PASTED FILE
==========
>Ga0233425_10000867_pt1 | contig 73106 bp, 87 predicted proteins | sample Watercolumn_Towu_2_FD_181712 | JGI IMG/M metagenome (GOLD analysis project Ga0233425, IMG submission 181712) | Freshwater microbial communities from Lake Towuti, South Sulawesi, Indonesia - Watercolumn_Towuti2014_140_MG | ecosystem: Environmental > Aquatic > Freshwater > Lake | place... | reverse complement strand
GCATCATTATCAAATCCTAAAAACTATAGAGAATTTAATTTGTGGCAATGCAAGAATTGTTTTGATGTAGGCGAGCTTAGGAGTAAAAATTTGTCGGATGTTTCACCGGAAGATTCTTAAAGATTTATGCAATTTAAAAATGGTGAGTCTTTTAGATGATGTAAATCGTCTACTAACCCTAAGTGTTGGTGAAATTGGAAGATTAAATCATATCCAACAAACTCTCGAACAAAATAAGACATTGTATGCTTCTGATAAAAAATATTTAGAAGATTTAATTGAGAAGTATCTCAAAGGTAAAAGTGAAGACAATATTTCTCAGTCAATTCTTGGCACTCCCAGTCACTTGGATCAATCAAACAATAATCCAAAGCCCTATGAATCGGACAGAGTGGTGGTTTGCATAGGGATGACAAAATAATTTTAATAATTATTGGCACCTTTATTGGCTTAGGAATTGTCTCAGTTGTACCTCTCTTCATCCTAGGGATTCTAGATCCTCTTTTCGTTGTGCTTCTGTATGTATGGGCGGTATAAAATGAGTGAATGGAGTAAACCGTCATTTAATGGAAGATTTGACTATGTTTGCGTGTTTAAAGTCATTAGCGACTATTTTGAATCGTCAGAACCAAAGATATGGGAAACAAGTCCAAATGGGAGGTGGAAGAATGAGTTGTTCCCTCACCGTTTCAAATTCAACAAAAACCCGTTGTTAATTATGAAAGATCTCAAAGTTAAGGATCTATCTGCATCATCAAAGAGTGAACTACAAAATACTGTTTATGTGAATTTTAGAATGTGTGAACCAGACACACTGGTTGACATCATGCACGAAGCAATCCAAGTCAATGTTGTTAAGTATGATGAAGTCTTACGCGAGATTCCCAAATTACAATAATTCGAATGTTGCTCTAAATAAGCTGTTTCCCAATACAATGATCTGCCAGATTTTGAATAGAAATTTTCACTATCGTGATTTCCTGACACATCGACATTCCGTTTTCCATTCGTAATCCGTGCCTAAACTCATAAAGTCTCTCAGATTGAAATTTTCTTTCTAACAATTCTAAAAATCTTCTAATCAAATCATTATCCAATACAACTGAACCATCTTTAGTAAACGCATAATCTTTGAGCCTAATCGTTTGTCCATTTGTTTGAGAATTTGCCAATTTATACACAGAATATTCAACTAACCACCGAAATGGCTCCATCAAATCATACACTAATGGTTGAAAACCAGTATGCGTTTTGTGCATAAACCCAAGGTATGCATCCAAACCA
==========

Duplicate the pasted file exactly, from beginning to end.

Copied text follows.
>Ga0233425_10000867_pt1 | contig 73106 bp, 87 predicted proteins | sample Watercolumn_Towu_2_FD_181712 | JGI IMG/M metagenome (GOLD analysis project Ga0233425, IMG submission 181712) | Freshwater microbial communities from Lake Towuti, South Sulawesi, Indonesia - Watercolumn_Towuti2014_140_MG | ecosystem: Environmental > Aquatic > Freshwater > Lake | place... | reverse complement strand
GCATCATTATCAAATCCTAAAAACTATAGAGAATTTAATTTGTGGCAATGCAAGAATTGTTTTGATGTAGGCGAGCTTAGGAGTAAAAATTTGTCGGATGTTTCACCGGAAGATTCTTAAAGATTTATGCAATTTAAAAATGGTGAGTCTTTTAGATGATGTAAATCGTCTACTAACCCTAAGTGTTGGTGAAATTGGAAGATTAAATCATATCCAACAAACTCTCGAACAAAATAAGACATTGTATGCTTCTGATAAAAAATATTTAGAAGATTTAATTGAGAAGTATCTCAAAGGTAAAAGTGAAGACAATATTTCTCAGTCAATTCTTGGCACTCCCAGTCACTTGGATCAATCAAACAATAATCCAAAGCCCTATGAATCGGACAGAGTGGTGGTTTGCATAGGGATGACAAAATAATTTTAATAATTATTGGCACCTTTATTGGCTTAGGAATTGTCTCAGTTGTACCTCTCTTCATCCTAGGGATTCTAGATCCTCTTTTCGTTGTGCTTCTGTATGTATGGGCGGTATAAAATGAGTGAATGGAGTAAACCGTCATTTAATGGAAGATTTGACTATGTTTGCGTGTTTAAAGTCATTAGCGACTATTTTGAATCGTCAGAACCAAAGATATGGGAAACAAGTCCAAATGGGAGGTGGAAGAATGAGTTGTTCCCTCACCGTTTCAAATTCAACAAAAACCCGTTGTTAATTATGAAAGATCTCAAAGTTAAGGATCTATCTGCATCATCAAAGAGTGAACTACAAAATACTGTTTATGTGAATTTTAGAATGTGTGAACCAGACACACTGGTTGACATCATGCACGAAGCAATCCAAGTCAATGTTGTTAAGTATGATGAAGTCTTACGCGAGATTCCCAAATTACAATAATTCGAATGTTGCTCTAAATAAGCTGTTTCCCAATACAATGATCTGCCAGATTTTGAATAGAAATTTTCACTATCGTGATTTCCTGACACATCGACATTCCGTTTTCCATTCGTAATCCGTGCCTAAACTCATAAAGTCTCTCAGATTGAAATTTTCTTTCTAACAATTCTAAAAATCTTCTAATCAAATCATTATCCAATACAACTGAACCATCTTTAGTAAACGCATAATCTTTGAGCCTAATCGTTTGTCCATTTGTTTGAGAATTTGCCAATTTATACACAGAATATTCAACTAACCACCGAAATGGCTCCATCAAATCATACACTAATGGTTGAAAACCAGTATGCGTTTTGTGCATAAACCCAAGGTATGCATCCAAACCA